“Oh-h-h,” sobs Marge, “please give her back that money, babydoll.”
I said, “Et tu Brute?” which is from William Shakespeare.
“Look at the likes of him,” says Eunice, “lying around all day not doing so much as licking a postage stamp.” “Pitiful,” clucks Olivia-Ann.
“You’d think he was having a baby instead of that poor child.” Eunice speaking.
Bluebell tosses in her two cents, “Ain’t it the truth?”
“Well, if it isn’t the old pots calling the kettle black,” says I.
“After loafing here for three months, does this runt have the audacity to cast aspersions in my direction?” says Eunice.
I merely flicked a bit of ash from my sleeve and not the least bit fazed said, “Dr. A. N. Carter has informed me that I am in a dangerous scurvy condition and can’t stand the least excitement whatsoever—otherwise I’m liable to foam at the mouth and bite somebody.”
Then Bluebell says, “Why don’t he go back to that trash in Mobile, Miss Eunice? I’se sick and tired of carryin’ his ol’ slop jar.”
Naturally that coal-black nigger made me so mad I couldn’t see straight.
So just as calm as a cucumber I arose and picked up this umbrella off the hat tree and rapped her across the head with it until it cracked smack in two.
“My real Japanese silk parasol!” shrieks Olivia-Ann.
Marge cries, “You’ve killed Bluebell, you’ve killed poor old Bluebell!”
Eunice shoves Olivia-Ann and says, “He’s gone clear out of his head, Sister! Run! Run and get Mr. Tubberville!”
“I don’t like Mr. Tubberville,” says Olivia-Ann staunchly. “I’ll go get my hog knife.” And she makes a dash for the door, but seeing as I care nothing for death, I brought her down with a sort of tackle. It wrenched my back something terrible.
“He’s going to kill her!” hollers Eunice loud enough to bring the house down. “He’s going to murder us all! I warned you, Marge. Quick, child, get Papa’s sword!”
So Marge gets Papa’s sword and hands it to Eunice. Talk about wifely devotion! And, if that’s not bad enough, Olivia-Ann gives me this terrific
knee punch and I had to let go. The next thing you know we hear her out in the yard bellowing hymns.
Mine eyes have seen the glory of the
coming of the Lord;
He is trampling out the vintage where
the grapes of wrath are stored.…
Meanwhile, Eunice is sashaying all over the place, wildly thrashing Papa’s sword, and somehow I’ve managed to clamber atop the piano. Then Eunice climbs up on the piano stool and how that rickety contraption survived a monster like her I’ll never be the one to tell.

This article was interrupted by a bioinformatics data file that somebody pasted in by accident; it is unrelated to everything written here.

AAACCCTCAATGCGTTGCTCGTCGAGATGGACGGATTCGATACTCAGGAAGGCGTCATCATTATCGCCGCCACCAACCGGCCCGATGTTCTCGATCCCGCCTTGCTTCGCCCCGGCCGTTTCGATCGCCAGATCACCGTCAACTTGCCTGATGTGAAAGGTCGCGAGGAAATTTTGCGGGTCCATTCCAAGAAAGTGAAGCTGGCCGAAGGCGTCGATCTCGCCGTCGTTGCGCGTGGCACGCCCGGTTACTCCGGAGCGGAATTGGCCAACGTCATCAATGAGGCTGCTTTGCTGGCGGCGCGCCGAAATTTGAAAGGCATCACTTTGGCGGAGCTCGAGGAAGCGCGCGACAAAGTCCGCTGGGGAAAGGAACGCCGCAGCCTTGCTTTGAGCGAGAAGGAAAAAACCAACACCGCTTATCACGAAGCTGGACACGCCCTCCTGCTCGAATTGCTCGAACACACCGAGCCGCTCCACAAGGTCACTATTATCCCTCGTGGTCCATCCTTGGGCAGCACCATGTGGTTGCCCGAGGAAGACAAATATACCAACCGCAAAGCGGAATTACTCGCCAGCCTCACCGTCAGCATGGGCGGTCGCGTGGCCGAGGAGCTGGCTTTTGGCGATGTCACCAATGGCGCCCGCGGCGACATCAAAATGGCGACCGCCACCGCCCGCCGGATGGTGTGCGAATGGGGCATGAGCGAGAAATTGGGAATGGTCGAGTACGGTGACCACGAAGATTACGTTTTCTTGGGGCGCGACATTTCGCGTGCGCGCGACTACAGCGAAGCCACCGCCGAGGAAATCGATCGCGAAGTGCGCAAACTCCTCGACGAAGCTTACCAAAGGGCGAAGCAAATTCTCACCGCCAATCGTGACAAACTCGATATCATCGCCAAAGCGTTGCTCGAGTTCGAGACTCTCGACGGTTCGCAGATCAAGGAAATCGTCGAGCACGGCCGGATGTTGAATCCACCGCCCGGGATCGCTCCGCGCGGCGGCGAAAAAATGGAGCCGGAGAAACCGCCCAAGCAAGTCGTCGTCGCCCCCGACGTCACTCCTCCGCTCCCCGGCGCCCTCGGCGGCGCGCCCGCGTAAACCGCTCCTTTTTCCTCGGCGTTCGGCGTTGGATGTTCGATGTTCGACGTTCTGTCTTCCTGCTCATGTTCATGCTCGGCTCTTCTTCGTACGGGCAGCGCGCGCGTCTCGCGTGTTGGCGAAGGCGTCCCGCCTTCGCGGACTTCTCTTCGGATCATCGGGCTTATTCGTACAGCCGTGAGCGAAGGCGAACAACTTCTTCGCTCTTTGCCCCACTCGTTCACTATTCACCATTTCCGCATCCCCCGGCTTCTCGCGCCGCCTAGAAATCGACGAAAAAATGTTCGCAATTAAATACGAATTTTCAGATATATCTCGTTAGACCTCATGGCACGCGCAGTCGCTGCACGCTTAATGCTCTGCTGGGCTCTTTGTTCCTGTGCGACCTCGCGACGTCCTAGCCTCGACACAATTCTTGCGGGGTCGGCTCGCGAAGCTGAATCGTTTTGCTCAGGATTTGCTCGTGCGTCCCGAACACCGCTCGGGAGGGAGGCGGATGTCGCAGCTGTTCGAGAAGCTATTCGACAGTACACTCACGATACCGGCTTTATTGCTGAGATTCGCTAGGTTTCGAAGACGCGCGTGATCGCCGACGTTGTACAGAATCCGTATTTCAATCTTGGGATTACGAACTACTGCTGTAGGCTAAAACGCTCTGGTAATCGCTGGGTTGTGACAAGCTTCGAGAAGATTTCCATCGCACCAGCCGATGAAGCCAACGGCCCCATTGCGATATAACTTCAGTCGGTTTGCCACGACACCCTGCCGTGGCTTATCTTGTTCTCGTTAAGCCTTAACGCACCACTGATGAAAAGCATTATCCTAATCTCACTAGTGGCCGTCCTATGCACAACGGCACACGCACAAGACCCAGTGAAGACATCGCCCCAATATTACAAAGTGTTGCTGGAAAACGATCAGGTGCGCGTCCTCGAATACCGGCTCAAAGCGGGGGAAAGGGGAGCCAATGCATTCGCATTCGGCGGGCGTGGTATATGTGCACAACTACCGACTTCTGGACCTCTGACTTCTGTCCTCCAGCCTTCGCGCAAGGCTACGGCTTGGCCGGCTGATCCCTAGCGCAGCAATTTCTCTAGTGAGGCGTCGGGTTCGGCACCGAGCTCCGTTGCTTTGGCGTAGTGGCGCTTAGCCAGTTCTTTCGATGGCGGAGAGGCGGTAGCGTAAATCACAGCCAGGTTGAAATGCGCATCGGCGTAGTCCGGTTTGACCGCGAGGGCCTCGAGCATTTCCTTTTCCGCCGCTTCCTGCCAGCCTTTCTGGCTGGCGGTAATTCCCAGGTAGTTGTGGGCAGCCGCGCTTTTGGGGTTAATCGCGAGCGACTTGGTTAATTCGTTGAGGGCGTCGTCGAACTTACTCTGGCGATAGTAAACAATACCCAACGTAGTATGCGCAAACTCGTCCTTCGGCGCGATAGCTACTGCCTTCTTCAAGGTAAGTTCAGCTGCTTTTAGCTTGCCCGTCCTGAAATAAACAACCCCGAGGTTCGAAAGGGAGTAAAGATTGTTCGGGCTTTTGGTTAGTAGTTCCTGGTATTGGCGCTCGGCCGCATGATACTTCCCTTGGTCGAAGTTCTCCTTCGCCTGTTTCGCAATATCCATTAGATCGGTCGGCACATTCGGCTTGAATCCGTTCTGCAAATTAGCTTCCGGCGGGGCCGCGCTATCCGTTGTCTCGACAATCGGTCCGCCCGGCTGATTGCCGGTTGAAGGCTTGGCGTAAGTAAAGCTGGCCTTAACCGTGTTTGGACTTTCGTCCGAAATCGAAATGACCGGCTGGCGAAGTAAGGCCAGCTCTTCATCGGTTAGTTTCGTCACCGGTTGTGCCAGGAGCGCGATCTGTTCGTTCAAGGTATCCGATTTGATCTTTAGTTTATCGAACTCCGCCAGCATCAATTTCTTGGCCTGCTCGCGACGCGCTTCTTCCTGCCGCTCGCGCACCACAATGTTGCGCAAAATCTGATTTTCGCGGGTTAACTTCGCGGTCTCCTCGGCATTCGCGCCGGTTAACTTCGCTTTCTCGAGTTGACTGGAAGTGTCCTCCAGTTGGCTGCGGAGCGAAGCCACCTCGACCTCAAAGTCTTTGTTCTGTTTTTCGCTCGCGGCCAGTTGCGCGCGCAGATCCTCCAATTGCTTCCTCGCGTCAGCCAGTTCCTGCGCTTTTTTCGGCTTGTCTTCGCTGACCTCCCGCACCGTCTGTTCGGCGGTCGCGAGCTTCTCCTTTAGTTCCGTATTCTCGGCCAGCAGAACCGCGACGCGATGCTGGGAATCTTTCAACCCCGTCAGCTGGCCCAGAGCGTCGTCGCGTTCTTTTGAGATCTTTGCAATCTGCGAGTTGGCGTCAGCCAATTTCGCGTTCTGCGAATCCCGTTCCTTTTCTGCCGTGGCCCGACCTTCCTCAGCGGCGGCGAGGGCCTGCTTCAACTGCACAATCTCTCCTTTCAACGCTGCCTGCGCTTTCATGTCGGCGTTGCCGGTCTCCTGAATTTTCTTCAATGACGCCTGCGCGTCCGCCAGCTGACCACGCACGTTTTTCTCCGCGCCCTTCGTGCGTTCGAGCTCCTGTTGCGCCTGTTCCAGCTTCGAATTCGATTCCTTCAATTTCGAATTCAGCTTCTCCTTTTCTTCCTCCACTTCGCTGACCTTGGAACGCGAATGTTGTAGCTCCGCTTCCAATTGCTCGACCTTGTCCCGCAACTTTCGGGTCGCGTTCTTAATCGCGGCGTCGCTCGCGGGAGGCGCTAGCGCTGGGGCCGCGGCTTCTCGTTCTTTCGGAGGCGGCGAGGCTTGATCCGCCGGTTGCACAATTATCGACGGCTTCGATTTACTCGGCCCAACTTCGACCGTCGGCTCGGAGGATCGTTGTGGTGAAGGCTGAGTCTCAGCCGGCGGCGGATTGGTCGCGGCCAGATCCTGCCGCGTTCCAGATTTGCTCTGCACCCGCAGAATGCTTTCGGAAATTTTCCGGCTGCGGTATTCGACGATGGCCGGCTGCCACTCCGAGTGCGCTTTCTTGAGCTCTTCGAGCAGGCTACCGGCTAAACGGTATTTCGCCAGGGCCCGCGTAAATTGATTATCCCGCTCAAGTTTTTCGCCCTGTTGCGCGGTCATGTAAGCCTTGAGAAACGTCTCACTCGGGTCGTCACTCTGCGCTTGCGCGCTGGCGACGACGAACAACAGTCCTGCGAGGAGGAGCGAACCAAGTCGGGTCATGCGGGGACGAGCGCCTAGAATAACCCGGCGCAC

“Come down from there, you yellow coward, before I run you through,” says she and takes a whack and I’ve got a half-inch cut to prove it.
By this time Bluebell has recovered and skittered away to join Olivia-Ann holding services in the front yard. I guess they were expecting my body and God knows it would’ve been theirs if Marge hadn’t passed out cold.
That’s the only good thing I’ve got to say for Marge.
What happened after that I can’t rightly remember except for Olivia-Ann reappearing with her fourteen-inch hog knife and a bunch of the neighbors. But suddenly Marge was the star attraction and I suppose they carried her to her room. Anyway, as soon as they left I barricaded the parlor door.
I’ve got all those black and olive plush chairs pushed against it and that big mahogany table that must weigh a couple of tons and the hat tree and lots of other stuff. I’ve locked the windows and pulled down the shades. Also I’ve found a five-pound box of Sweet Love candy and this very minute I’m munching a juicy, creamy, chocolate cherry. Sometimes they come to the door and knock and yell and plead. Oh, yes, they’ve started singing a song of a very different color. But as for me—I give them a tune on the piano every now and then just to let them know I’m cheerful.
A south-moving cloud slipped over the sun and a patch of dark, an island of shadow, crept down the field, drifted over the ridge. Presently it began to rain: summer rain with sun in it, lasting only a short time; long enough for settling dust, polishing leaves. When the rain ended, an old colored man—his name was Preacher—opened his cabin door and gazed at the field where weeds grew profusely in the rich earth; at a rocky yard shaded by peach trees and dogwood and chinaberry; at a gutted red-clay road that seldom saw car, wagon, or human; and at a ring of green hills that spread, perhaps, to the edge of the world.
Preacher was a small man, a mite, and his face was a million wrinkles. Tufts of gray wool sprouted from his bluish skull and his eyes were sorrowful. He was so bent that he resembled a rusty sickle and his skin was the yellow of superior leather. As he studied what remained of his farm, his hand pestered his chin wisely but, to tell the truth, he was thinking nothing.
It was quiet, of course, and the coolness made him shiver so that he went inside and sat in a rocker and wrapped his legs in a beautiful scrap quilt of green-rose and red-leaf design and fell asleep in the still house with all the windows wide while the wind stirred bright calendars and comic strips he had plastered over the walls.
In a quarter of an hour he was awake, for he never slept long and the days passed in a series of naps and wakings, sleep and light, one hardly different from the other. Although it was not cold he lit the fire, filled his pipe and began to rock, his glance wandering over the room. The double iron bed was a hopeless confusion of quilts and pillows and scaly with flecks of pink paint; an arm flapped desolately from the very chair in which he sat; a wonderful poster-picture of a golden-haired girl holding a bottle of NE-HI was torn at the mouth so that her smile was wicked and leering. His eyes paused on a sooty, charred stove, squatting in the corner. He was hungry, but the stove, piled high with dirty pans, made Preacher tired even to consider it. “Can’t do nothin’ ’bout it,” he said, the way certain old people quarrel with themselves; “sick to death of collards an’ whatevahelse. Just sit here an’ stahve, that be my fate.… Bet yo’ bottom dollah ain’t nobody gonna grieve on dat account, nawsuh.” Evelina had always been so clean and neat and good, but she was dead and buried two springs ago. And of their children there was left only Anna-Jo, who had a job in Cypress City where she lived-in and went cavorting every night. Or, at least, Preacher believed this to be the case.